Write for Mac uses the iPad version’s master-detail layout but makes good use of the extra space available on the Mac. The Mac version also allows for opening a document in a separate window, full screen mode, and other distraction-free writing hallmarks.


Write is a useful, consistent suite of apps that allows me to write any time the words decide to start flowing. With its plethora of output channels, including publishing to WordPress and Tumblr, Write can power any writing need.

Write is available for iPhone, iPad, and Mac.

It’s easy for me to cut myself too much slack. “You worked hard at work today. It’s totally fine to just zone out on the couch and watch Ancient Aliens for a few hours.” Some days, I don’t really feel like doing the things that are ostensibly important to me. It’s also very easy for me to let an activity I’m highly engaged in take up an outsized portion of my available time. This can be a healthy ebb and flow as long as I remember to give those other things attention before they’re starved and sometimes let those things take more than their fair share for a while.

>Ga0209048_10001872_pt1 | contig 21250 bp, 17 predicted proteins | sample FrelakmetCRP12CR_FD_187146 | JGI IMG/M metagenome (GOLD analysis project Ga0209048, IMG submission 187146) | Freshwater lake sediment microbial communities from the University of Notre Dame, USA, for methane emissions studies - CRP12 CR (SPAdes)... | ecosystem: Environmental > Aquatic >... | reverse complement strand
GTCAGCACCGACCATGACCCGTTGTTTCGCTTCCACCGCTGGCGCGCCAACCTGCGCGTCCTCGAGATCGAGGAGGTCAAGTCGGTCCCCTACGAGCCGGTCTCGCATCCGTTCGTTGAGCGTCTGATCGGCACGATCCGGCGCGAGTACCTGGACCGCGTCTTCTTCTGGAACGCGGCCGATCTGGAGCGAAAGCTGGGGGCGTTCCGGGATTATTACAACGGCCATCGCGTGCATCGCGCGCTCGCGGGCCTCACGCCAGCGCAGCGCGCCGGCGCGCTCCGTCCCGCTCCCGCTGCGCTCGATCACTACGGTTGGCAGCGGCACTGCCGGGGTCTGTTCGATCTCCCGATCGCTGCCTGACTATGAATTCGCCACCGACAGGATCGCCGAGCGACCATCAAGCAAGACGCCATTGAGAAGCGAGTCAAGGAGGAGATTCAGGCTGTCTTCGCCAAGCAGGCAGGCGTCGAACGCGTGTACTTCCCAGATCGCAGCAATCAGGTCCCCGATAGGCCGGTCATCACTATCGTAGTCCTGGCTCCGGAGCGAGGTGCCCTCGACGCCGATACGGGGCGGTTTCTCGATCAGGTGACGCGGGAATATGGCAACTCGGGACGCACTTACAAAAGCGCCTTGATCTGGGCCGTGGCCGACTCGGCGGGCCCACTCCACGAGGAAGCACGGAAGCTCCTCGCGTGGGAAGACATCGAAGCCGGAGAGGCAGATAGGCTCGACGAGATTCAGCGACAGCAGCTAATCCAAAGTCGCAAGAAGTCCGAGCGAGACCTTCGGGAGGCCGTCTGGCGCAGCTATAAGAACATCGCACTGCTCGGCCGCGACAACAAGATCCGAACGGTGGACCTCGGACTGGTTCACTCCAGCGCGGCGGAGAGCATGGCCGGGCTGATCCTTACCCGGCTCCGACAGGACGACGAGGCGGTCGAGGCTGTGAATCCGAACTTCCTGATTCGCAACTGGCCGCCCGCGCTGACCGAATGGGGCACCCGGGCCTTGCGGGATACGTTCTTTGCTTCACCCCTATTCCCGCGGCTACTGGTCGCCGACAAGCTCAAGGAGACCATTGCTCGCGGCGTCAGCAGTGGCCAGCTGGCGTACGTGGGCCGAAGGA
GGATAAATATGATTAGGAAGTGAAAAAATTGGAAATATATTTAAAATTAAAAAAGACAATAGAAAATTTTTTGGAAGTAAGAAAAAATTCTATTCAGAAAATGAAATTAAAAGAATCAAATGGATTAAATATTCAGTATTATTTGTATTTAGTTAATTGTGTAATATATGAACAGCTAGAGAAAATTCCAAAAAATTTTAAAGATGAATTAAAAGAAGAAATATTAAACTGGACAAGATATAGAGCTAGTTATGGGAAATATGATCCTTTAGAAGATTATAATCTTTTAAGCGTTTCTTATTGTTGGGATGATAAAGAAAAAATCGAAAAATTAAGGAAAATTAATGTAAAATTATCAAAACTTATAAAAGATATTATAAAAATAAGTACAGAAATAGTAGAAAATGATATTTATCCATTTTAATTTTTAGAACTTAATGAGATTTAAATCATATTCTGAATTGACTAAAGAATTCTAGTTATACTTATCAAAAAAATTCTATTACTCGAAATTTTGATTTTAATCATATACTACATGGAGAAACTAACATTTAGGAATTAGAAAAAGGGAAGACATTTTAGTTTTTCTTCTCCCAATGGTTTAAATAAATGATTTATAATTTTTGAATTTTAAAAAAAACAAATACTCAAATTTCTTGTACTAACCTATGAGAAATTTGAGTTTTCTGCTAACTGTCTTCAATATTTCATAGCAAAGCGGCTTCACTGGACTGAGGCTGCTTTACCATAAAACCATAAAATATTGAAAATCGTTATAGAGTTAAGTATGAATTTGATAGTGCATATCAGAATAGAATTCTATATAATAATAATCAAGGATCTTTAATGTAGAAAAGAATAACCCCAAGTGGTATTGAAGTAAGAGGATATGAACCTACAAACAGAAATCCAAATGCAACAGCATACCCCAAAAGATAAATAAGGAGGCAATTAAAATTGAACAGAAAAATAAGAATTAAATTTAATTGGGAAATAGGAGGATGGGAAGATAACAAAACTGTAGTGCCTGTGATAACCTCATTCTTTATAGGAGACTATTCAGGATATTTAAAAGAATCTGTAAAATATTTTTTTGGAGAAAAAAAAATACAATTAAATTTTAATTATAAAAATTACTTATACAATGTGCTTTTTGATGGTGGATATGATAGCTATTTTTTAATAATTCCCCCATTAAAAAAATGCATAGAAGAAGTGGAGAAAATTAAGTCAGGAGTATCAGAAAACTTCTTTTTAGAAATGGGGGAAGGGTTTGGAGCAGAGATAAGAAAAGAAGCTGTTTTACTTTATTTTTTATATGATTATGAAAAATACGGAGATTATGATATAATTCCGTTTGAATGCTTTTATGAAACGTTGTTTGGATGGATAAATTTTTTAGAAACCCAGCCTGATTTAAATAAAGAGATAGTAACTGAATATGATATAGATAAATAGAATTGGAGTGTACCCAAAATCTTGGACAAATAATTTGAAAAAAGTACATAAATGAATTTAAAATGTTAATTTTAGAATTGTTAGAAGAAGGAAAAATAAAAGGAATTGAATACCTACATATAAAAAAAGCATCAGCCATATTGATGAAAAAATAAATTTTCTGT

One way to deal with this would be to plop tasks into OmniFocus and set defer and/or due dates, but that has two problems for me. The first is that some of these important things I do are not regular. I don’t need to go for a walk exactly every three days. And in fact, this wouldn’t even work because the days I can go for a walk are not regularly spaced. And I don’t want a defer date to bring up something I can’t actually do. I also don’t need a task like “Work on indie app” in my OmniFocus because it’s not a useful action.

More importantly, though, I don’t need these things in OmniFocus because that’s not the kind of stuff this is. OmniFocus is where I put the stuff that I have to do in order to keep the wheels from coming off. These important things aren’t tasks. They’re more like values. Call them priorities if you want. This is the important stuff that is often drowned out by the urgent. What I need is a gentle nudge to apply my time and attention in a way that will move me toward the life I want one step at a time.

Balanced icon

Recently, I discovered an app called Balanced. On the surface, it’s a fairly simple app. I have a list of stuff. Each item in the list has settings for how often I intend to do it. Then, Balanced handles the messy business of bubbling up the thing I should be doing right now to the top of the list. It does a great job of giving me just the right amount of prompting to keep me on the right track with the things that are important.